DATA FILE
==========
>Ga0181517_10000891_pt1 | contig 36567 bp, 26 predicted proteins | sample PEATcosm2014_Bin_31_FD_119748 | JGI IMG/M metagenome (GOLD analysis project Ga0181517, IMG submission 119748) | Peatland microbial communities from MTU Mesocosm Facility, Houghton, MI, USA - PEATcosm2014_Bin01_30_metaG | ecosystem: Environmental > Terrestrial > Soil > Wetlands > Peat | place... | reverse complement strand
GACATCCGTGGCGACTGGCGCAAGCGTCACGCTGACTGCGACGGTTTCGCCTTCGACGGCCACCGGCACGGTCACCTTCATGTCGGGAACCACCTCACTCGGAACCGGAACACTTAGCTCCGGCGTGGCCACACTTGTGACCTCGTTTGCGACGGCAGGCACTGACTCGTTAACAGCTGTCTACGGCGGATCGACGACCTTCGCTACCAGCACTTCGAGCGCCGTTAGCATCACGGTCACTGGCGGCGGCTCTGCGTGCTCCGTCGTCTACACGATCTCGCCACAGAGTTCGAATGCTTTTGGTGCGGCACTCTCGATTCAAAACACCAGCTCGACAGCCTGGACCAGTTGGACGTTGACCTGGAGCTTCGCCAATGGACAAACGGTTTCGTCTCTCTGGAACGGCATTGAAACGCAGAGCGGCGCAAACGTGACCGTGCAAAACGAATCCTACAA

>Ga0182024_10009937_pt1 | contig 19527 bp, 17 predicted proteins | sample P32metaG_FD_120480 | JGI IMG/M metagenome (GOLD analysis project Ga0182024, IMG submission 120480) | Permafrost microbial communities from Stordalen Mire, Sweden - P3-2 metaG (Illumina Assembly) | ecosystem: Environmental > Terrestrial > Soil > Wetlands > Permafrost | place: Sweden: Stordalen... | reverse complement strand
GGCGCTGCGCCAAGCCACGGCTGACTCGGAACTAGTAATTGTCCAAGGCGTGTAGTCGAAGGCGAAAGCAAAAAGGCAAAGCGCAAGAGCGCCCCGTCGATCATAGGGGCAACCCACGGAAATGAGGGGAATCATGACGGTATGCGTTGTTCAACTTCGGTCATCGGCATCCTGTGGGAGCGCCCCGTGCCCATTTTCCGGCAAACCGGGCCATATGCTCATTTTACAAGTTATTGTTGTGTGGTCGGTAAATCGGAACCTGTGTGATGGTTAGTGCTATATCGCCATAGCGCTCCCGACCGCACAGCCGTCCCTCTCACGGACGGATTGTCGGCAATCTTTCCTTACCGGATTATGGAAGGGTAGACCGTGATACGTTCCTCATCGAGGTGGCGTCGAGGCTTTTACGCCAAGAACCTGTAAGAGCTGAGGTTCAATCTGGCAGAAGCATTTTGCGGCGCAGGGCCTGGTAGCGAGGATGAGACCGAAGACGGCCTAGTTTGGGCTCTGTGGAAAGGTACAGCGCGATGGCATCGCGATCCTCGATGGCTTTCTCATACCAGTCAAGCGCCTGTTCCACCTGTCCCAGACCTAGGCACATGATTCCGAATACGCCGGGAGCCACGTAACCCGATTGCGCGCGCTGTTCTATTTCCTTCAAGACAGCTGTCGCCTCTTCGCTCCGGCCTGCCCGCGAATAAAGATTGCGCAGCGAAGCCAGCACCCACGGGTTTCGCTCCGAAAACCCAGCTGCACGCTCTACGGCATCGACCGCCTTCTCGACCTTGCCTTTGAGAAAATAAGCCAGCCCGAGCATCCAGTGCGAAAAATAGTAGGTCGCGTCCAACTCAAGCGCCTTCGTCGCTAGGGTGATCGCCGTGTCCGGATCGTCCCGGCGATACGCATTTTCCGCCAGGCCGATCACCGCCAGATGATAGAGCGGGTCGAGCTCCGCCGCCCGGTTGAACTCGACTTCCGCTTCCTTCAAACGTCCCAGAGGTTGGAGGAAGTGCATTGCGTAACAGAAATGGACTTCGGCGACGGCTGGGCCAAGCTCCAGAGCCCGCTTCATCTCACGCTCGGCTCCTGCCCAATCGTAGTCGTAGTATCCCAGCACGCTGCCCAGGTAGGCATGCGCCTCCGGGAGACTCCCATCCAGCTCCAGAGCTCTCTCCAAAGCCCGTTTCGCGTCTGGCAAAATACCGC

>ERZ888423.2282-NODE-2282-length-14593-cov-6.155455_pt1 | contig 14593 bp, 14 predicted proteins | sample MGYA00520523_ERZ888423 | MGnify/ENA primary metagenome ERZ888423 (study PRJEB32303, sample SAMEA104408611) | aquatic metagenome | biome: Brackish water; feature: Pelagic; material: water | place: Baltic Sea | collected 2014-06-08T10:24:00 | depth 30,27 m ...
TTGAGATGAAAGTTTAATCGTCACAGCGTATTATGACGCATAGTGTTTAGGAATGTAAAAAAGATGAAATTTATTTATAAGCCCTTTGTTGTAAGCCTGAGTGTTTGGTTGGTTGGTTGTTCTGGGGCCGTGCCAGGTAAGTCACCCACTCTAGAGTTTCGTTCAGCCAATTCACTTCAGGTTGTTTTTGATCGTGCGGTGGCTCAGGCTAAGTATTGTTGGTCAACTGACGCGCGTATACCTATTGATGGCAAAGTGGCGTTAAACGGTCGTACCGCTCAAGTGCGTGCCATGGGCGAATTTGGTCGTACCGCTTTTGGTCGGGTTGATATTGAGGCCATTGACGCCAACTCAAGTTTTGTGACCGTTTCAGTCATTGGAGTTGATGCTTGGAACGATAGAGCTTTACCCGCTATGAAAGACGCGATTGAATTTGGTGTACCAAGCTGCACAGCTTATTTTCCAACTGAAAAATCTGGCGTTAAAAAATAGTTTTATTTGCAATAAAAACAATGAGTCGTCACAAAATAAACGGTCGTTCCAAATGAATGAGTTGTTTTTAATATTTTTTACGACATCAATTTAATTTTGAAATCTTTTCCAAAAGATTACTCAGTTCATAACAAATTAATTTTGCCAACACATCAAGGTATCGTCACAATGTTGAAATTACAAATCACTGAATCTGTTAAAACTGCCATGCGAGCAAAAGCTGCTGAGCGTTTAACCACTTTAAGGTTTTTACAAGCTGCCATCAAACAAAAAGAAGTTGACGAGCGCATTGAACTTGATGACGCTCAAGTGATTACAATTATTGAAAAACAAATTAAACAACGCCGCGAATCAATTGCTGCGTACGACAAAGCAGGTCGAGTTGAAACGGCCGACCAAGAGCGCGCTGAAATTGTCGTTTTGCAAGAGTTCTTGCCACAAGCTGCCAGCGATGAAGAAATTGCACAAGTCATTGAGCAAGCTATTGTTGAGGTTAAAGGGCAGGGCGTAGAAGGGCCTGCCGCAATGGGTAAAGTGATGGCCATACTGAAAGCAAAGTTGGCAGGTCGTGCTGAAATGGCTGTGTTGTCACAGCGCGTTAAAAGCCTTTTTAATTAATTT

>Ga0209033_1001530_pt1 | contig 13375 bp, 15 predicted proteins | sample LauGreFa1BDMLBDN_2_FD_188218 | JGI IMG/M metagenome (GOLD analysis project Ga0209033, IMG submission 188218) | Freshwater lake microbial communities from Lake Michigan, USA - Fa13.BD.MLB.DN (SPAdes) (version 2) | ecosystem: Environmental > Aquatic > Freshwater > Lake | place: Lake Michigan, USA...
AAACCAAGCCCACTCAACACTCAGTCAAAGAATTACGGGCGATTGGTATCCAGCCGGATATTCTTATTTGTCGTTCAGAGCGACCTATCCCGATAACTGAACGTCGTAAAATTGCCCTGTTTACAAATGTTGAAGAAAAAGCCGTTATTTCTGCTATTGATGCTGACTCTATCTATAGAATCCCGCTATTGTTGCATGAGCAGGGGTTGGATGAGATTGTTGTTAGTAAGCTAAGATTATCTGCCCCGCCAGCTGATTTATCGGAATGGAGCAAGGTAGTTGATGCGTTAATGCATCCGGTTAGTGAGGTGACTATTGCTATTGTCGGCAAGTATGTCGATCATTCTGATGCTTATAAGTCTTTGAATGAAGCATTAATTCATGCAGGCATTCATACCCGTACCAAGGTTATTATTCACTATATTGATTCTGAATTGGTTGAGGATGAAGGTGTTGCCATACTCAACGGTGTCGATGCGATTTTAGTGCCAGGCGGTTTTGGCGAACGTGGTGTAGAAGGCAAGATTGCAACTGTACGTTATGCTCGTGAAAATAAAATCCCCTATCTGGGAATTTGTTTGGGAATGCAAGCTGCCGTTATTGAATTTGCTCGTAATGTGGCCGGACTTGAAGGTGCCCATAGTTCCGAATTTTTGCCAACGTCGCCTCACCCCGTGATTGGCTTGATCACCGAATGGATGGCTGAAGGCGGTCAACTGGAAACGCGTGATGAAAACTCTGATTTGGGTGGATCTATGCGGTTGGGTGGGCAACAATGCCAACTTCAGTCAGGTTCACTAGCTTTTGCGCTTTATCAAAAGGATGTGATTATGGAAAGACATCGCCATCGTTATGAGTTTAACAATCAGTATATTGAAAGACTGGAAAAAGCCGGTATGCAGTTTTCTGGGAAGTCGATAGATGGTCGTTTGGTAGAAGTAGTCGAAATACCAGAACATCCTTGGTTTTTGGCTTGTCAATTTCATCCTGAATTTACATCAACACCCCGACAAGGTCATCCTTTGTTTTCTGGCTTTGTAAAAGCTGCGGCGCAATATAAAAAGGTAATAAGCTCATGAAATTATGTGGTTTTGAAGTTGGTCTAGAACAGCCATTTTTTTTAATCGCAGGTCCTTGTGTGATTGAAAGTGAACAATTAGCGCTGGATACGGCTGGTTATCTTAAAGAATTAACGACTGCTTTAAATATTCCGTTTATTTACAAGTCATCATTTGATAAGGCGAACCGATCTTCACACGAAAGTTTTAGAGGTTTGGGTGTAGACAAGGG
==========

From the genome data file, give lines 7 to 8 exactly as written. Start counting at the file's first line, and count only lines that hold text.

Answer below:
>Ga0209033_1001530_pt1 | contig 13375 bp, 15 predicted proteins | sample LauGreFa1BDMLBDN_2_FD_188218 | JGI IMG/M metagenome (GOLD analysis project Ga0209033, IMG submission 188218) | Freshwater lake microbial communities from Lake Michigan, USA - Fa13.BD.MLB.DN (SPAdes) (version 2) | ecosystem: Environmental > Aquatic > Freshwater > Lake | place: Lake Michigan, USA...
AAACCAAGCCCACTCAACACTCAGTCAAAGAATTACGGGCGATTGGTATCCAGCCGGATATTCTTATTTGTCGTTCAGAGCGACCTATCCCGATAACTGAACGTCGTAAAATTGCCCTGTTTACAAATGTTGAAGAAAAAGCCGTTATTTCTGCTATTGATGCTGACTCTATCTATAGAATCCCGCTATTGTTGCATGAGCAGGGGTTGGATGAGATTGTTGTTAGTAAGCTAAGATTATCTGCCCCGCCAGCTGATTTATCGGAATGGAGCAAGGTAGTTGATGCGTTAATGCATCCGGTTAGTGAGGTGACTATTGCTATTGTCGGCAAGTATGTCGATCATTCTGATGCTTATAAGTCTTTGAATGAAGCATTAATTCATGCAGGCATTCATACCCGTACCAAGGTTATTATTCACTATATTGATTCTGAATTGGTTGAGGATGAAGGTGTTGCCATACTCAACGGTGTCGATGCGATTTTAGTGCCAGGCGGTTTTGGCGAACGTGGTGTAGAAGGCAAGATTGCAACTGTACGTTATGCTCGTGAAAATAAAATCCCCTATCTGGGAATTTGTTTGGGAATGCAAGCTGCCGTTATTGAATTTGCTCGTAATGTGGCCGGACTTGAAGGTGCCCATAGTTCCGAATTTTTGCCAACGTCGCCTCACCCCGTGATTGGCTTGATCACCGAATGGATGGCTGAAGGCGGTCAACTGGAAACGCGTGATGAAAACTCTGATTTGGGTGGATCTATGCGGTTGGGTGGGCAACAATGCCAACTTCAGTCAGGTTCACTAGCTTTTGCGCTTTATCAAAAGGATGTGATTATGGAAAGACATCGCCATCGTTATGAGTTTAACAATCAGTATATTGAAAGACTGGAAAAAGCCGGTATGCAGTTTTCTGGGAAGTCGATAGATGGTCGTTTGGTAGAAGTAGTCGAAATACCAGAACATCCTTGGTTTTTGGCTTGTCAATTTCATCCTGAATTTACATCAACACCCCGACAAGGTCATCCTTTGTTTTCTGGCTTTGTAAAAGCTGCGGCGCAATATAAAAAGGTAATAAGCTCATGAAATTATGTGGTTTTGAAGTTGGTCTAGAACAGCCATTTTTTTTAATCGCAGGTCCTTGTGTGATTGAAAGTGAACAATTAGCGCTGGATACGGCTGGTTATCTTAAAGAATTAACGACTGCTTTAAATATTCCGTTTATTTACAAGTCATCATTTGATAAGGCGAACCGATCTTCACACGAAAGTTTTAGAGGTTTGGGTGTAGACAAGGG